Cape Cornwall

The name Cape Cornwall appeared first on a maritime chart around the year 1600 with the original Cornish name Kilgodh Ust.

The National Trust says…

“The St Just coast boasts spectacular cliffs which lead from turbulent Atlantic seas, to a flat plateau of granite, capped by small agricultural fields. Here, since the Bronze Age, tin has been pulled and pushed out of the earth.

In the 19th century, deep shaft mining produced mining booms which had a lasting effect on the character of the Cornish people and their landscape. Now designated part of a World Heritage Site, the St Just coast exhibits many relics of this once thriving industry.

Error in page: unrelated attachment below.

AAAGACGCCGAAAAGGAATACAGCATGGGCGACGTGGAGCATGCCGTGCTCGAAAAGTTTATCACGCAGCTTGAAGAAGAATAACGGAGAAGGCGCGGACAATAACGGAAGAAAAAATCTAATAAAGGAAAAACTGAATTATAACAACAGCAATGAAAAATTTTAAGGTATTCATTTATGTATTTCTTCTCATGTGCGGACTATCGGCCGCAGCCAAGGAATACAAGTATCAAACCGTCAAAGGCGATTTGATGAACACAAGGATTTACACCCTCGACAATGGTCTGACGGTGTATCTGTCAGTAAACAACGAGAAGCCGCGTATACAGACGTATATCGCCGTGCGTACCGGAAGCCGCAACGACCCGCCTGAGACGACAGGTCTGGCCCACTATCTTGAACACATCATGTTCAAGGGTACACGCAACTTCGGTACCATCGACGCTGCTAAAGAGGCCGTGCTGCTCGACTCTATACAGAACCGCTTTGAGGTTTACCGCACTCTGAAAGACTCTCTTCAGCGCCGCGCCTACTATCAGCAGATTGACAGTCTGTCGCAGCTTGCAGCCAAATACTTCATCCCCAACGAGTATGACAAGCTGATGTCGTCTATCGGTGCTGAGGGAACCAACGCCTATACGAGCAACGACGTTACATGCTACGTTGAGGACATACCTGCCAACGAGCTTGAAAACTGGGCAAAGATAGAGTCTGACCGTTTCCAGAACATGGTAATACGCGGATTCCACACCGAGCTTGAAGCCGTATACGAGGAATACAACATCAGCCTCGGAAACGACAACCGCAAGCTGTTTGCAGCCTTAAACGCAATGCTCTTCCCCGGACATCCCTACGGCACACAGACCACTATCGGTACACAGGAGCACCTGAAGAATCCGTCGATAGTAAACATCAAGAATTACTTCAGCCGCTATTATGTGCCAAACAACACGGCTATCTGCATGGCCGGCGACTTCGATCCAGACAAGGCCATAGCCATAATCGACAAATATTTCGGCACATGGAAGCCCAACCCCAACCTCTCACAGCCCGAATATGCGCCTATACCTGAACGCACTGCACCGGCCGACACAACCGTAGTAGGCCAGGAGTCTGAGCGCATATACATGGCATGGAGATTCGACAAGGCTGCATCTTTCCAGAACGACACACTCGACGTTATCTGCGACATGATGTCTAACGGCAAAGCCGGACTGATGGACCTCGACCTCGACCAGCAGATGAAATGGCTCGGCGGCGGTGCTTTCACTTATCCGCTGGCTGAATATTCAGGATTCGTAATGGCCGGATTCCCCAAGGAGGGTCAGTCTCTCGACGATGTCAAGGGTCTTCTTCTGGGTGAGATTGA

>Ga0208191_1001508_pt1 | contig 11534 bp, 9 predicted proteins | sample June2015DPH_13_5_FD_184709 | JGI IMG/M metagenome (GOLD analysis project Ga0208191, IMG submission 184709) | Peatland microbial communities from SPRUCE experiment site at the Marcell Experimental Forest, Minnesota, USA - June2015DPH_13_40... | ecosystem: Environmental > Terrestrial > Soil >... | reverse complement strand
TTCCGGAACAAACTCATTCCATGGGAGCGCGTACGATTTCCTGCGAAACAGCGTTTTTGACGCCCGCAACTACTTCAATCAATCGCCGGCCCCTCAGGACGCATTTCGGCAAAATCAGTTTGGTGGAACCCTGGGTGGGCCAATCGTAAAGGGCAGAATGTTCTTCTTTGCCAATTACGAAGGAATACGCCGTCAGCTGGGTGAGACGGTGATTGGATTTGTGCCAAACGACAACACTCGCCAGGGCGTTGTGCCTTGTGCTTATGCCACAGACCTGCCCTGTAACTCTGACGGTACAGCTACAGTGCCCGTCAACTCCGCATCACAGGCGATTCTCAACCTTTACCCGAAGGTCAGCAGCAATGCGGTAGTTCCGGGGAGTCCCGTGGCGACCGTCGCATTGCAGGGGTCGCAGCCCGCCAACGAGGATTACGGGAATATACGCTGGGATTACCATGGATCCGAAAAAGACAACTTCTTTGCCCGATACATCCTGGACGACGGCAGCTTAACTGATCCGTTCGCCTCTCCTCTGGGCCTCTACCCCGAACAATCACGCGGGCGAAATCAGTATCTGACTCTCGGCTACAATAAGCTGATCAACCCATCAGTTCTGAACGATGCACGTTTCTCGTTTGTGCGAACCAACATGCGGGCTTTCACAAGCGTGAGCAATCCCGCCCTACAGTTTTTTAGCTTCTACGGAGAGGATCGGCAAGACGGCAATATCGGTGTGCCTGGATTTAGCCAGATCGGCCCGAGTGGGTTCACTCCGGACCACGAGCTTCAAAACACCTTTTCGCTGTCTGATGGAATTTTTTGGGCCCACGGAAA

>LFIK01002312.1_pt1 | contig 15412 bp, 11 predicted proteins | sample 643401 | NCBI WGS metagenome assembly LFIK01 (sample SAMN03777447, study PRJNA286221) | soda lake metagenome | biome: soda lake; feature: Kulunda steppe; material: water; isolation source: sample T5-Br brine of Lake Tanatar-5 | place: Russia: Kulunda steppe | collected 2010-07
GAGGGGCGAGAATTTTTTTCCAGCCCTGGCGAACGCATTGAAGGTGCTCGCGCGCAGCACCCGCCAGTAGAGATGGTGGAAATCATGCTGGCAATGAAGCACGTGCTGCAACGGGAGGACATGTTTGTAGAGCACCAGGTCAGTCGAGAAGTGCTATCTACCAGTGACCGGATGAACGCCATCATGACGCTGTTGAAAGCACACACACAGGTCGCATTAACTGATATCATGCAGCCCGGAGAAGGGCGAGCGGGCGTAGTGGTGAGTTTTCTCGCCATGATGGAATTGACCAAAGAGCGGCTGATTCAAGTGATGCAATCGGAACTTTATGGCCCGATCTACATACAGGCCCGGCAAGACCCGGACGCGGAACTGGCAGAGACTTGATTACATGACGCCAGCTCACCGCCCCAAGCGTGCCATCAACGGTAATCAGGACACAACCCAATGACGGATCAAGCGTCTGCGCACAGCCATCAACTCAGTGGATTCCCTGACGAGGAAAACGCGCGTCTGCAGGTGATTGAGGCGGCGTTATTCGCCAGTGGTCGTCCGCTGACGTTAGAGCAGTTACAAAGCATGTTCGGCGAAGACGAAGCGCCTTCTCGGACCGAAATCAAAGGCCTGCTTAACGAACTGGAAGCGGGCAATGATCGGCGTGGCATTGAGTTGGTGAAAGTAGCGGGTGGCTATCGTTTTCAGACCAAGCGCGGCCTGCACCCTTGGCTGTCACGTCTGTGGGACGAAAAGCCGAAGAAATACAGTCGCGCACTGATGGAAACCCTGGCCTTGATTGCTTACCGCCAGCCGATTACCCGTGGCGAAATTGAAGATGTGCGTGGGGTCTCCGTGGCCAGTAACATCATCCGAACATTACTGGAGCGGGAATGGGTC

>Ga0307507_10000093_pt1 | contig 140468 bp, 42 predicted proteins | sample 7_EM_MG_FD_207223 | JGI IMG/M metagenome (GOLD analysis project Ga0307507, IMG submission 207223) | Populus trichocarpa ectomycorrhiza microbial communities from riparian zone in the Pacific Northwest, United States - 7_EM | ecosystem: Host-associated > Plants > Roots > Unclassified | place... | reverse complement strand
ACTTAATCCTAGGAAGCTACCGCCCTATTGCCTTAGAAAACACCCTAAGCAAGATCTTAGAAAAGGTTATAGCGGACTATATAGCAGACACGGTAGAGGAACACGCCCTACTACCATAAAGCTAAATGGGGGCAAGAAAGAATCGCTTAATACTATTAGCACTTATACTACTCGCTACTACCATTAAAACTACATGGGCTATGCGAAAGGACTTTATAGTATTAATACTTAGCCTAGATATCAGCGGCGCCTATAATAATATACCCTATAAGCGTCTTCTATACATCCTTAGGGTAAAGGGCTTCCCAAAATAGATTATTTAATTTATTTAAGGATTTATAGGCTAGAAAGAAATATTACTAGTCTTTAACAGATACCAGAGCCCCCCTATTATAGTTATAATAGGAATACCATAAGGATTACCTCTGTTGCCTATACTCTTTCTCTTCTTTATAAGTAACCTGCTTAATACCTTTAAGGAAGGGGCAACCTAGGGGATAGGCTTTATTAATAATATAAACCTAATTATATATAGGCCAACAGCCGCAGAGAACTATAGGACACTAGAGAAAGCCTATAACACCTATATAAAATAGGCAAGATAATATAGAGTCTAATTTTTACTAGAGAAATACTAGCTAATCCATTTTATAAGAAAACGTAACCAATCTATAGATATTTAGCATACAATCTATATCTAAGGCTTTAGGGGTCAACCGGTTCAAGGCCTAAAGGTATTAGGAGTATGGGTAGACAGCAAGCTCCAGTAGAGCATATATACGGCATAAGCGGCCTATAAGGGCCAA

This disturbed landscape of curious contrasts, has the air of a frontier township. Stark buildings sit sombre and eerie in the fog, or bright and hard in clear weather, with distant views of the Isles of Scilly and busy shipping lanes around Land’s End.

A mosaic of rocky coastal habitats are home to the returning chough – Cornwall’s iconic national emblem.”

 

The Ascent

There are a couple of marked pathways up to the top, one easy and one steeper. Breathtaking views meet you from every side. We found a group of artists at the top, one can see why they would be inspired by the raw natural beauty.

 

Priest’s Cove

Next to the Cape is Priest’s Cove, an ideal spot for picnicing, paddling and rockpooling. This small fishing cove is sheltered and there’s a handful of iconic brightly coloured painted Cornish fishing boats.

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